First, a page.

July 22, 2009

Wireless Internet Use

Internet access on the handheld

Overview

Using a cell phone or a Smartphone to get online unfolds differently for Americans than it does for laptops. More people have a handheld device than have laptops, but fewer have accessed the internet with it. This gap is not entirely behavioral. Not all cell phones may be equipped to get online and not every user may be in reasonable proximity to a network that allows access. Still, when defining online access on a handheld as those who have used email, sent or received instant messages, or accessed the internet for information, some 32% of cell or Smartphone users have accessed the internet on their device.

Our April 2009 survey also asked respondents if “yesterday” (i.e., the day before they answered our survey) they engaged in the activities that constitute online use. Analysis of those activities shows that 23% of cell users went online on the typical day. That contrasts with 64% of laptop users who did this. Representing these figures as a share of all adults shows that:

  • 19% of adults access the internet on the typical day with a cell or smartphone;
  • 31% of laptop users access the internet wirelessly at least once a day.

The demographic look of handheld internet users differs in certain respects than that of laptop users. With an average of 32% of all adults having ever gone online with a handheld as a baseline:

  • 53% of those between the ages of 18 and 29 have used the internet on a handheld device.
  • 48% of African Americans have used the internet on a handheld device.
  • 47% of English-speaking Hispanics have gone online using a handheld device.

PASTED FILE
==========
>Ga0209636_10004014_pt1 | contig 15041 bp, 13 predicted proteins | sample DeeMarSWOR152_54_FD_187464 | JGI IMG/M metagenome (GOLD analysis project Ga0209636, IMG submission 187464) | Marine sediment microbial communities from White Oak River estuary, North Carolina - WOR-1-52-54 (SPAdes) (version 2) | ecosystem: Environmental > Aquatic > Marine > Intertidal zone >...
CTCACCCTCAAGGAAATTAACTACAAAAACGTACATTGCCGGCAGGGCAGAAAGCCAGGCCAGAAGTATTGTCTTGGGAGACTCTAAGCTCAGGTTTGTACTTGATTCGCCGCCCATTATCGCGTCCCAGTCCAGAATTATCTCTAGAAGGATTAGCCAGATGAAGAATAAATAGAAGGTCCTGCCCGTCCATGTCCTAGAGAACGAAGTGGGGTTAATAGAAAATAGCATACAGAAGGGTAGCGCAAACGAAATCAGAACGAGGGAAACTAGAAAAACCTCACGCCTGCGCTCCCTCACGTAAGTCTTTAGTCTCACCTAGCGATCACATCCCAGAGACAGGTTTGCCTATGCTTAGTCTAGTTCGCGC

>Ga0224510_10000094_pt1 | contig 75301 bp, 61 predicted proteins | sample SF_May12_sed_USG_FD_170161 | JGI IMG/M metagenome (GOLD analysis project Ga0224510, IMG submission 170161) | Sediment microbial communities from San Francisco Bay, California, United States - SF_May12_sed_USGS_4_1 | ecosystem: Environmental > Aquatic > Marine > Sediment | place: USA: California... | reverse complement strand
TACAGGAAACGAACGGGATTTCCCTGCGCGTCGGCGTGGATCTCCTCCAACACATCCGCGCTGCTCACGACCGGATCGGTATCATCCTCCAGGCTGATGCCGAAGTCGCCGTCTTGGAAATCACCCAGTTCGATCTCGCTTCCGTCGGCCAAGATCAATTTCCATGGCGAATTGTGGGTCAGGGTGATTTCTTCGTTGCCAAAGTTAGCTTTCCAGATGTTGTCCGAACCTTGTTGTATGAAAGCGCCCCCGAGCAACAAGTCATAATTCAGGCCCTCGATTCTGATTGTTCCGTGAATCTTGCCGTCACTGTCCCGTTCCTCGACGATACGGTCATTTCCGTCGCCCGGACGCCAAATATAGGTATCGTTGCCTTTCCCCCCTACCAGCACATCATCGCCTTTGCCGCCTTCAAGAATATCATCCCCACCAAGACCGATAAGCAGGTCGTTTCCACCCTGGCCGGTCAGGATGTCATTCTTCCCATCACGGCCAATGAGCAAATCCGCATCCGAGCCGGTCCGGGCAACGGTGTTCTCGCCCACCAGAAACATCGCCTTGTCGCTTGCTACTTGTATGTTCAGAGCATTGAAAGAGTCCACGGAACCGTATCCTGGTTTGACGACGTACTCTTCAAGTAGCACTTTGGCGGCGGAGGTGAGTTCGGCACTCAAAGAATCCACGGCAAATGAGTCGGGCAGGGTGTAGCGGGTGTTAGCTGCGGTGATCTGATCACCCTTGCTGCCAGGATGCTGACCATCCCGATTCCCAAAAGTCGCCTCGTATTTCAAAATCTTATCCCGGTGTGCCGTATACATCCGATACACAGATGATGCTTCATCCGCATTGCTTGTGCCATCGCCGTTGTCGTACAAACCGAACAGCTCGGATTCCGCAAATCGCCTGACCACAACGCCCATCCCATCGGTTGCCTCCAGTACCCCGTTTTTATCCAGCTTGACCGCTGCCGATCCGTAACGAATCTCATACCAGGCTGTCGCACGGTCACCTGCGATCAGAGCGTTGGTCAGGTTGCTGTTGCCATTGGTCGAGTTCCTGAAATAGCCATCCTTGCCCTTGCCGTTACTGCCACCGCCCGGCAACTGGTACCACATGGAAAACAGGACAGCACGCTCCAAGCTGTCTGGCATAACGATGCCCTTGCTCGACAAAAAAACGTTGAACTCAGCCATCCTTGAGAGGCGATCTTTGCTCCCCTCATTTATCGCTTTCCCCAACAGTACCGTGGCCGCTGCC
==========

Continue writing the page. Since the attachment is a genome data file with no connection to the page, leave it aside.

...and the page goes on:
• 39% of college graduates have gone online with a handheld device.
  • 28% of white Americans have gone online with a handheld device.2

Trends

Comparing the April survey to a similar survey in 2007, there were strong increases in the incidence of people accessing the internet with their handheld devices. For our purposes, the means using a cell phone or other connected gadget to share email, exchange instant messages, or access the net for information. Among cell phone users:

  • In 2007, 14% accessed the internet on a handheld on the typical day and 32% had ever used the internet on their handheld.
  • In 2009, 23% accessed the internet on a handheld on the typical day and 38% had ever used the internet on their handheld.

Use of internet on a mobile device

The rate at which Americans went online with their handheld on the typical day increased by 73% in the sixteen months between the 2007 and 2009 surveys. The measure for “ever having used the internet on a handheld” increased by 33% in that time frame.

How often and from where people use the handheld to get online

As noted, 38% of people (or 32% of all adults) with cell phones or other handheld devices have used them to go online – meaning they have used handhelds for emailing, IM-ing, or simply accessing the web for information. The last group – the 25% who have used their handheld to access the internet for information – received follow-up questions on how often they do this and from where. Here is how the 25% of handheld information seekers responded: